On Flipboard


EDIT: 2 days later and my read­er­ship has almost doubled!

So. I’ve got 28,000 51,000 read­ers of my online gam­ing magazine — a Flip­board titled On Gam­ing.

Holy Cow!!!! When I star­ted my Flip­board I had nev­er real­ized it would become this suc­cess­ful. I’m totally humbled and blown away.

What’s a Flip­Board?

If you fol­low me on Face­book (and if not, why not? 😀 )  you likely have seen that I’ve been post­ing or cross­post­ing more art­icles to Flip­Board, a gor­geously laid out magazine format cur­a­tion sys­tem for con­tent.

flipboard28k

Whut?
Flip­board is, quite simply, an online magazine that lets you take con­tent you find online and group it into one online ‘magazine’. Sim­il­ar to what Pin­terest lets you do with vari­ous image con­tent. Flip­board ori­gin­ally launched on the iPhone and iPad, now is avail­able for Android devices and Com­puters too. A very nifty plat­form. To quote the cre­at­ors:

Mil­lions of people use Flip­board to read and col­lect the news they care about, cur­at­ing their favor­ite stor­ies into their own magazines on any top­ic ima­gin­able. Now magazines cre­ated by our read­ers, from Nepal to Sauce and spread, can be shared and enjoyed on the Web by any­one, any­where.

others

And why is it some­thing you’d want to do?
Well, in my case, I love find­ing neat stuff and shar­ing it with oth­ers. And, hav­ing a suc­cess­ful Flip­board allows me to extend the reach of art­icles *I* write by simply includ­ing them in the appro­pri­ate Flip­board.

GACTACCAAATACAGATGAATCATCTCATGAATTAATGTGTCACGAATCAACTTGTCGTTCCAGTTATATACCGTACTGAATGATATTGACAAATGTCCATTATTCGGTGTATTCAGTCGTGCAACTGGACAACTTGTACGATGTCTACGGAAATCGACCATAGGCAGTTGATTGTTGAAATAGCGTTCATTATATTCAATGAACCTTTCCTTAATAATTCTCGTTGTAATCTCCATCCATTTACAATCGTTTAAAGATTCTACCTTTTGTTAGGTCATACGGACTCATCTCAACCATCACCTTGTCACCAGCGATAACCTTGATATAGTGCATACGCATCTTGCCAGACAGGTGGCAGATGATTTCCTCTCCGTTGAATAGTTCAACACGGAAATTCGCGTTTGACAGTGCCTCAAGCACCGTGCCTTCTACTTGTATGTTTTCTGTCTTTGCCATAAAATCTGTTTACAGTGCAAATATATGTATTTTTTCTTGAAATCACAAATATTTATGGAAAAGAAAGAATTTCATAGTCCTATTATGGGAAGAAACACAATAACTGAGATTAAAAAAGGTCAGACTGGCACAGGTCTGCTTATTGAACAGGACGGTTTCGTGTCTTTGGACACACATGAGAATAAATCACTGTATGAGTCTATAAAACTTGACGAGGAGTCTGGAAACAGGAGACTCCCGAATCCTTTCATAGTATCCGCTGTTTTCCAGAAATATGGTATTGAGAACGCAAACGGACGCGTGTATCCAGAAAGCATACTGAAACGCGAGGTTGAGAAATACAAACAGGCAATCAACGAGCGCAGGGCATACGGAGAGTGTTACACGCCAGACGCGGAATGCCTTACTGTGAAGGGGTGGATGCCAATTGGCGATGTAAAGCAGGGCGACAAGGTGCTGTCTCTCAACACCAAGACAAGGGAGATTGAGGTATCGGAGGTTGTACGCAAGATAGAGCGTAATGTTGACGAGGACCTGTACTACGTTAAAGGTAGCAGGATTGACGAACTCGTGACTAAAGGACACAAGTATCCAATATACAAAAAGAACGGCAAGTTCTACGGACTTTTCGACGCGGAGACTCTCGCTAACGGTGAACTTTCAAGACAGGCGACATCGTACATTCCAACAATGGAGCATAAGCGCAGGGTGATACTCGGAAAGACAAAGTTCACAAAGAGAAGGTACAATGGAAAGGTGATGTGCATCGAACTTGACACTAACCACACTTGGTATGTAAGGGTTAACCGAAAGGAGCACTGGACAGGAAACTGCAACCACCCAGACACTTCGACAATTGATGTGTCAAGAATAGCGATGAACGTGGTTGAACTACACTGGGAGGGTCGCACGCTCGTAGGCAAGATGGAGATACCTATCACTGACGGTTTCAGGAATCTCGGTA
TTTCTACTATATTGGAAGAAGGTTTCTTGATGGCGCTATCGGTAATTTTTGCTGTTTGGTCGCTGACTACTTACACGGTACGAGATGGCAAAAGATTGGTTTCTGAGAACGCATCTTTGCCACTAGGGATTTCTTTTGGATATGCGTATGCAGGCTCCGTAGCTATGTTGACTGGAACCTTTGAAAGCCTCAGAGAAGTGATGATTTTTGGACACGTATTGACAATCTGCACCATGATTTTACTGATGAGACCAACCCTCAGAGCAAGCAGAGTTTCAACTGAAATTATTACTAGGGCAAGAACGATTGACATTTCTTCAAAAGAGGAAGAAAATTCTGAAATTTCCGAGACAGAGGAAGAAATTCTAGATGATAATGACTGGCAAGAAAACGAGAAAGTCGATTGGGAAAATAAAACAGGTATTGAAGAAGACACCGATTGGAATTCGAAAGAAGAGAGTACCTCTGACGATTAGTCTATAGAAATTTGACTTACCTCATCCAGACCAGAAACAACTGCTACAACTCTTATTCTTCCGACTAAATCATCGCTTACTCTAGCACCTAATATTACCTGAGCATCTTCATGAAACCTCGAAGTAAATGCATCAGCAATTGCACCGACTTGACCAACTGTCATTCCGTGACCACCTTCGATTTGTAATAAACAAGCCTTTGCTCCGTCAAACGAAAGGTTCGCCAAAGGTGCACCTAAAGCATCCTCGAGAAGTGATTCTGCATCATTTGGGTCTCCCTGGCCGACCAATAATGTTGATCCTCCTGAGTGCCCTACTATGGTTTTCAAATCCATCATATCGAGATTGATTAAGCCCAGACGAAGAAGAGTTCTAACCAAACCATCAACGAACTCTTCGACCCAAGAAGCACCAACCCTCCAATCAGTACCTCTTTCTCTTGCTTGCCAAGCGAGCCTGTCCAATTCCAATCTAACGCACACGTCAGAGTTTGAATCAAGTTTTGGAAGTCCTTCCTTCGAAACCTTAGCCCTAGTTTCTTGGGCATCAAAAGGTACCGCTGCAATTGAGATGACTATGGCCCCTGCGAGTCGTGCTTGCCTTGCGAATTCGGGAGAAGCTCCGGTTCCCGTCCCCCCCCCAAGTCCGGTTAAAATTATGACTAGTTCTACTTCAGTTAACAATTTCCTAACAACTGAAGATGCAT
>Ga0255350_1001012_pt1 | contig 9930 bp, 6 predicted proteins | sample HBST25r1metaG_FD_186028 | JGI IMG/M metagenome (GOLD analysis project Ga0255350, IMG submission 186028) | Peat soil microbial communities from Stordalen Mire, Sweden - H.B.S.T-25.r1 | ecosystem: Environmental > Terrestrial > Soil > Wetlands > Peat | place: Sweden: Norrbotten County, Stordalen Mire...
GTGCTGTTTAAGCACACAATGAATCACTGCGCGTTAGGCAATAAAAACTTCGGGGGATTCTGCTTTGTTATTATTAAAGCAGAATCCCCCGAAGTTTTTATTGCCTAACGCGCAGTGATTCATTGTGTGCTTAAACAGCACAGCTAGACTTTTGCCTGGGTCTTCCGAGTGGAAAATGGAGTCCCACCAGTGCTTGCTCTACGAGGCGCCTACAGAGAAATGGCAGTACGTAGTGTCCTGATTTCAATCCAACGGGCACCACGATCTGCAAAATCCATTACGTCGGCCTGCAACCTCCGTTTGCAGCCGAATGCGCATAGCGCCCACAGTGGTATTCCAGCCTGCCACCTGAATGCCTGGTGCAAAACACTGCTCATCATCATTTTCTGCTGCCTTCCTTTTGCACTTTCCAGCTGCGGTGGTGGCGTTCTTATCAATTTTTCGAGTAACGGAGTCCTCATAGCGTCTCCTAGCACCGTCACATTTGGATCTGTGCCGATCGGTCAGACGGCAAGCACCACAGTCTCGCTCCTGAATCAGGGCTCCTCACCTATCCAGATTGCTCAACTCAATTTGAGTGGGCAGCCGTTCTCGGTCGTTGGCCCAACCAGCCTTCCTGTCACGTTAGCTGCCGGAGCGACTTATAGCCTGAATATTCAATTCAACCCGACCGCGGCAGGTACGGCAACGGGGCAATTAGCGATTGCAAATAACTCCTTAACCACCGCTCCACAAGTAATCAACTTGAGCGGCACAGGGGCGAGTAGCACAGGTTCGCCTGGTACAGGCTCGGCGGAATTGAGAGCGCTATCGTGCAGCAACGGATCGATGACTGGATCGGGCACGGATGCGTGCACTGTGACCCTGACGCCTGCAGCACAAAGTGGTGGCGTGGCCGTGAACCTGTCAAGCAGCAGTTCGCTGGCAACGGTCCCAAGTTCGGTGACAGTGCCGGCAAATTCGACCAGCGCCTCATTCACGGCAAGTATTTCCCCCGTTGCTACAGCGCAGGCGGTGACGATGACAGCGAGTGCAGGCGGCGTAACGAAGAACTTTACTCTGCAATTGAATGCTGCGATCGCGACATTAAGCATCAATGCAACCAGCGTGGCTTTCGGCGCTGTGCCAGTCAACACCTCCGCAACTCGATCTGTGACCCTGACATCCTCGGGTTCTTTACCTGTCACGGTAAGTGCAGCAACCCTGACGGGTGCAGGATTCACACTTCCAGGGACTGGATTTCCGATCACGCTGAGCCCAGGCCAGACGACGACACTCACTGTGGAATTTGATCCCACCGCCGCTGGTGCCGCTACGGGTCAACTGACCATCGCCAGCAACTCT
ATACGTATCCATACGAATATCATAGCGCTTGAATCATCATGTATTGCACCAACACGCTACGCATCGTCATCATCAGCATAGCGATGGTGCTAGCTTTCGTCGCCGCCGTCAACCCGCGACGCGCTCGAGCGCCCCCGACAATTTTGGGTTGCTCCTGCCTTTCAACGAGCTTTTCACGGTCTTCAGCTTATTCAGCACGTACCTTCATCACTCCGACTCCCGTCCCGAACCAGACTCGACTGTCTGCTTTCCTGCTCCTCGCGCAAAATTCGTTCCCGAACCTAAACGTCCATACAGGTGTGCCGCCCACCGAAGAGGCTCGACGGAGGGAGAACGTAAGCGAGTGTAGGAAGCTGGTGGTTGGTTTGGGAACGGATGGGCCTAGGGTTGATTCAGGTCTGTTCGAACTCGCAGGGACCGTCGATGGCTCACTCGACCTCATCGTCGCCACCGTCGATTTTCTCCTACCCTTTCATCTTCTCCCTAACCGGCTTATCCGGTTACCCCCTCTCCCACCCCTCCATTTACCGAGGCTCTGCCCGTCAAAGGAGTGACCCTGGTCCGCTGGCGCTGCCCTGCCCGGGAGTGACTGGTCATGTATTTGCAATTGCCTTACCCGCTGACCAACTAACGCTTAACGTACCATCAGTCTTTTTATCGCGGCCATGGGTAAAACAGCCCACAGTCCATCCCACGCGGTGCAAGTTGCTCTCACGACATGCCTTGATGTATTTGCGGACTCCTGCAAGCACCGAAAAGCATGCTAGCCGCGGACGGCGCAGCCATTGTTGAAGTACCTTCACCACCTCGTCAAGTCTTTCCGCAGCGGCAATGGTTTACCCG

As well, hav­ing a pop­u­lar Flip­board also enhances my abil­ity to pro­file con­tent I think is import­ant.

So, if you’re so inclined, feel free to check out On Gam­ing, or any of the oth­er magazines I cur­ate, and let me know what you think! If you’ve got some­thing you’d like me to share with my read­ers, just con­tact me. And if you start your own Flip­board magazine, then let me know too! I’d love to have a look!

So. Google’s shutting down Google Reader

Frankly I’d not thought about my RSS read­ing pro­cess in a while. I use NetVibes (pic­tured above) as my main read­er, and it’s been pretty stable up until today; they pos­ted a note say­ing they’re deal­ing with an influx of new mem­bers — likely emig­rants from Google Read­er.

I like NetVibes because it gives me a simple head­line-in-a-tile view that makes it easy to quickly scan my news, and NetVibes man­ages my feed sub­scrip­tions.

This is where the pain will be felt by those using Google Read­er when the big G shuts it down. Many 3rd party apps for mobile devices use Google Read­er as the ‘sub­scrip­tion man­age­ment’ fea­ture of their app. When Google Read­er closes on July 1, these apps will have to have in place some sort of replace­ment for sub­scrip­tion man­age­ment, or they’ll break.

Update: If you’re look­ing to migrate your Google Read­er sub­scrip­tions to NetVibes, the team at NetVibes have this handy guide. (Thanks Randy!)

For now, this won’t impact me or my news­read­ing habits, but as I men­tioned at the top, I’m rethink­ing my RSS read­ing, and as Dave Wein­er states, rethink­ing my use of Free when applied to ser­vices I’m com­ing to depend on.